|Glencairn, Ltd. (1994-2001)|
Pittsburgh, Pennsylvania, U.S.
|Headquarters||Baltimore, Maryland, U.S.|
|Parent||Sinclair Broadcast Group|
Cunningham Broadcasting Corporation is an owner of broadcast television stations in the United States. The company currently owns fifteen stations - nine affiliated with Fox (one of which also carries MyNetworkTV on a digital subchannel), three affiliated with The CW, two affiliated with ABC, and one affiliated with MyNetworkTV.
Cunningham has very close ties to the Sinclair Broadcast Group. All but one of the Cunningham stations are operated by Sinclair under local marketing agreements (the exception is WYZZ-TV, which is operated by Nexstar Media Group). In addition, over 90 percent of Cunningham's stock is controlled by trusts in the name of Sinclair founder Julian Smith's children. Based on these arrangements, Cunningham appears to be a shell corporation that Sinclair uses to circumvent Federal Communications Commission regulations on television station ownership.
Cunningham was formed in 1994 as Glencairn, Ltd. It was headed by Edwin Edwards, a former Sinclair executive who had been general manager of one of Sinclair's original stations, WPTT-TV (channel 22, now WPNT) in Pittsburgh, Pennsylvania. Sinclair sold WPTT to Edwards after Sinclair bought rival WPGH-TV (channel 53), but continued to operate the station under a local marketing agreement before buying the station back outright in 2000.
The initial capital was supplied by Carolyn Smith, wife of Sinclair founder Julian Smith and mother of current Sinclair CEO David Smith. Carolyn Smith also controlled 70% of Glencairn's stock. However, Glencairn held itself out as a minority-owned broadcaster (Edwards is African American), gaining instant favor with the Federal Communications Commission.
Glencairn's initial purchase set the stage for its future dealings. In late 1993 or early 1994, Sinclair Broadcast Group merged with Abry Communications, which owned WNUV (channel 54) in Baltimore. WNUV had been the principal rival to Sinclair's flagship station, WBFF (channel 45). Sinclair could not keep both stations because FCC rules at the time did not allow common ownership of two television stations in a single market. Accordingly, Glencairn bought WNUV from Sinclair, and the latter took over WNUV's operations under an LMA. However, due to the Smiths' controlling interest in Glencairn, Sinclair effectively had a duopoly in Baltimore - and had all but emasculated its principal rival.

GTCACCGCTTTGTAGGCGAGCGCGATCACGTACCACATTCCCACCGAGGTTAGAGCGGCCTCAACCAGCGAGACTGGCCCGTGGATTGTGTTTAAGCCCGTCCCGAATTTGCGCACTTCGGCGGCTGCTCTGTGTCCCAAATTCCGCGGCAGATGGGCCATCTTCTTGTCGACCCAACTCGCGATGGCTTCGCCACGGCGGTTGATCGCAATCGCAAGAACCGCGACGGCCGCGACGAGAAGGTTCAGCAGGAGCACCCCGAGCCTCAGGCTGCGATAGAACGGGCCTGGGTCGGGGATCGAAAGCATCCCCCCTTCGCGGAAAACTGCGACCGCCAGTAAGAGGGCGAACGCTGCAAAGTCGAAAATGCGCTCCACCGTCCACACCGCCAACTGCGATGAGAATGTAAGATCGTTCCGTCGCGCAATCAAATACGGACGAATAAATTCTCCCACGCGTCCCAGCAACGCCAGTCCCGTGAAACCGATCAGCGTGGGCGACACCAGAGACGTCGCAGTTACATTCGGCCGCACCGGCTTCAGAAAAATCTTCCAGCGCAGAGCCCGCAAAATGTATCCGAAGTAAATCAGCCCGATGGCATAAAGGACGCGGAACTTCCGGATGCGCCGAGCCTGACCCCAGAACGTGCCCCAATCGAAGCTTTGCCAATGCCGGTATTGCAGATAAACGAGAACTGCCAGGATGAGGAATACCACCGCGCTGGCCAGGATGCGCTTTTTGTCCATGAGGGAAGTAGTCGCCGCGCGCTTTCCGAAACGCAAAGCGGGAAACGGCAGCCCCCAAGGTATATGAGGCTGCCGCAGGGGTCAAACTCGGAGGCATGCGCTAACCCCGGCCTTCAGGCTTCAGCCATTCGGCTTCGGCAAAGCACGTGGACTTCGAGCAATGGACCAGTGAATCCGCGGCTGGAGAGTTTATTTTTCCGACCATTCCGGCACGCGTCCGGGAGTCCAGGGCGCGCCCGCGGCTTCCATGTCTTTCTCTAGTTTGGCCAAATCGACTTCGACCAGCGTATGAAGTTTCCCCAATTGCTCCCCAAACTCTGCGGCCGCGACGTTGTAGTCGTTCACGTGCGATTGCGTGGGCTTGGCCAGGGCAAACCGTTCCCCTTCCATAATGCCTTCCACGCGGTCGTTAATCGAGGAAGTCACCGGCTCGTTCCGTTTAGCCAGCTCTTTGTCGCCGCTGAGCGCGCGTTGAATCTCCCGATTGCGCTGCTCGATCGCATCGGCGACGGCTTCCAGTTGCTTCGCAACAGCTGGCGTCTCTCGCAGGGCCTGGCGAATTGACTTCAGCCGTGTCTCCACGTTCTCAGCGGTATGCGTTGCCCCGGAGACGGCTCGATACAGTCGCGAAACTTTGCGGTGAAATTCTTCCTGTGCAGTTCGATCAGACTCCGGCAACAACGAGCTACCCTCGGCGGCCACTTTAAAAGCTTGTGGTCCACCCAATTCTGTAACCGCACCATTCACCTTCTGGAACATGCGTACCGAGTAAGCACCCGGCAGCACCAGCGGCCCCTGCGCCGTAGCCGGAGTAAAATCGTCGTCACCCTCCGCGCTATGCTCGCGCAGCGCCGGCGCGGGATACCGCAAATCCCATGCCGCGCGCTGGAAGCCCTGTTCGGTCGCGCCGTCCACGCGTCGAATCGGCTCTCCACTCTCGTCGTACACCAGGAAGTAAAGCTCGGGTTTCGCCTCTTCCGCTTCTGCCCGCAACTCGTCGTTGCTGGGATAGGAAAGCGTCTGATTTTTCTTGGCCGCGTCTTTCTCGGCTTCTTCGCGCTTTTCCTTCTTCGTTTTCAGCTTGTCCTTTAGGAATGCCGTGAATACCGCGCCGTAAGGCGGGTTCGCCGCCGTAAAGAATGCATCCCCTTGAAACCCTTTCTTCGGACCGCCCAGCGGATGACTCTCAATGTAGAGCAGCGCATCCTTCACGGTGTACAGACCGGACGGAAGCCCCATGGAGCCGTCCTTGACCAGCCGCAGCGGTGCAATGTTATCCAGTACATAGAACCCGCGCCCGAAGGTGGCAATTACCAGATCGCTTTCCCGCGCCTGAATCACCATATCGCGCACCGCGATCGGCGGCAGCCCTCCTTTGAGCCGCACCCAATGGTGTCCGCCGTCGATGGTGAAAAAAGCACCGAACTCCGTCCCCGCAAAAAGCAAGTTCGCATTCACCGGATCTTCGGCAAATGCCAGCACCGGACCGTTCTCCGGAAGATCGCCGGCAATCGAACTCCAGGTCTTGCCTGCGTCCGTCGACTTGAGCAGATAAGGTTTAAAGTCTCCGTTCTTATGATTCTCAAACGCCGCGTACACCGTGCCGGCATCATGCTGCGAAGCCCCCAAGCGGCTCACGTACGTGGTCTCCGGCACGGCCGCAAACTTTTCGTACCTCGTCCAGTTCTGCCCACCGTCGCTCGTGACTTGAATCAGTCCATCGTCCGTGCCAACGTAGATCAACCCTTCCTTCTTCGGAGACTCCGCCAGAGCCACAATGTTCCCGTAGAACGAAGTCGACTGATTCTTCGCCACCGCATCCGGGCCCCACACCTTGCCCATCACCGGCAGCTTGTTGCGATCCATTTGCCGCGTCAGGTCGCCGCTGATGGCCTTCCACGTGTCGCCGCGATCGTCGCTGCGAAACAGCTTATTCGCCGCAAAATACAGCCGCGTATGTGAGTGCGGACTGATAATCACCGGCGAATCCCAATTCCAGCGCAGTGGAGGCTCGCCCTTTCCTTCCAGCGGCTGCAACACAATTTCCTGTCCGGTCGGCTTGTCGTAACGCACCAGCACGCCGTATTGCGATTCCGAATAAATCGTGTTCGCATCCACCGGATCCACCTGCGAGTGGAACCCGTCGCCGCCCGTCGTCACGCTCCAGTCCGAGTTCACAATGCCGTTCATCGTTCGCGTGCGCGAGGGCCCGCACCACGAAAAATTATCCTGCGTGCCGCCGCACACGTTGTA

Glencairn eventually bought ten more stations, and Sinclair controlled all their operations via local marketing agreements. Due to Glencairn's financial structure (the Smiths eventually bought 97% of Glencairn's stock), Sinclair effectively had duopolies in all 11 markets in violation of the FCC media ownership rules at the time. Among the more notable purchases:
In 1999, the FCC finally relaxed its ownership rules and allowed one company to own two stations in the same market starting in 2001. Ironically, this development brought the Sinclair-Glencairn arrangement to light for the first time. At the time, Glencairn was getting ready to buy Sullivan-owned KOKH-TV (channel 25) in Oklahoma City, Oklahoma, where Sinclair already owned KOCB (channel 34). When the FCC relaxed its rules, Sinclair simply replaced Glencairn as the buyer for KOKH. Glencairn then announced plans to sell five of its stations to Sinclair outright.
This move led Jesse Jackson and others to file challenges to the proposed transactions. In the course of subsequent hearings, it emerged that Edwards did not know how much debt Glencairn would assume when the deals were finalized. This led FCC Commissioner Michael Copps to question the deal's integrity, as well as Glencairn's decision-making process. It later emerged that Glencairn was to be paid for the proposed purchases with Sinclair stock, and that the Smiths controlled almost all of Glencairn's stock. Eventually, the FCC placed a $40,000 fine against Sinclair for illegally controlling Glencairn. However, it took no further action, leading Copps to blast the decision as a backhanded endorsement of Sinclair's tactics.
In 2001, Glencairn attempted to merge with Sinclair outright. However, the FCC rejected the deal because six of Glencairn's stations - WNUV, WVAH, WTTE, WBSC, WRGT-TV (channel 45) in Dayton, Ohio and WTAT-TV (channel 24) in Charleston, South Carolina - were located in markets where Sinclair could not legally have duopolies. The reasons stated:
Sinclair, however, was able to buy five of Glencairn's stations, and Glencairn subsequently changed its name to Cunningham Broadcasting, named after the widow of Sinclair's founder, Carolyn Cunningham Smith. However, nearly all of Cunningham's stock is owned by the estate of Carolyn C. Smith, which controls the trusts of her and Julian Sinclair Smith's four sons (one of whom is the current CEO of Sinclair), and so Sinclair still effectively owns Cunningham. This situation led Sinclair Media Watch, a grassroots organization based in Asheville, to file informal objections when WLOS and WBSC's licenses came up for renewal in 2004. However, the FCC has taken no further action against Sinclair or Cunningham.
Stations are arranged alphabetically by state and by city of license.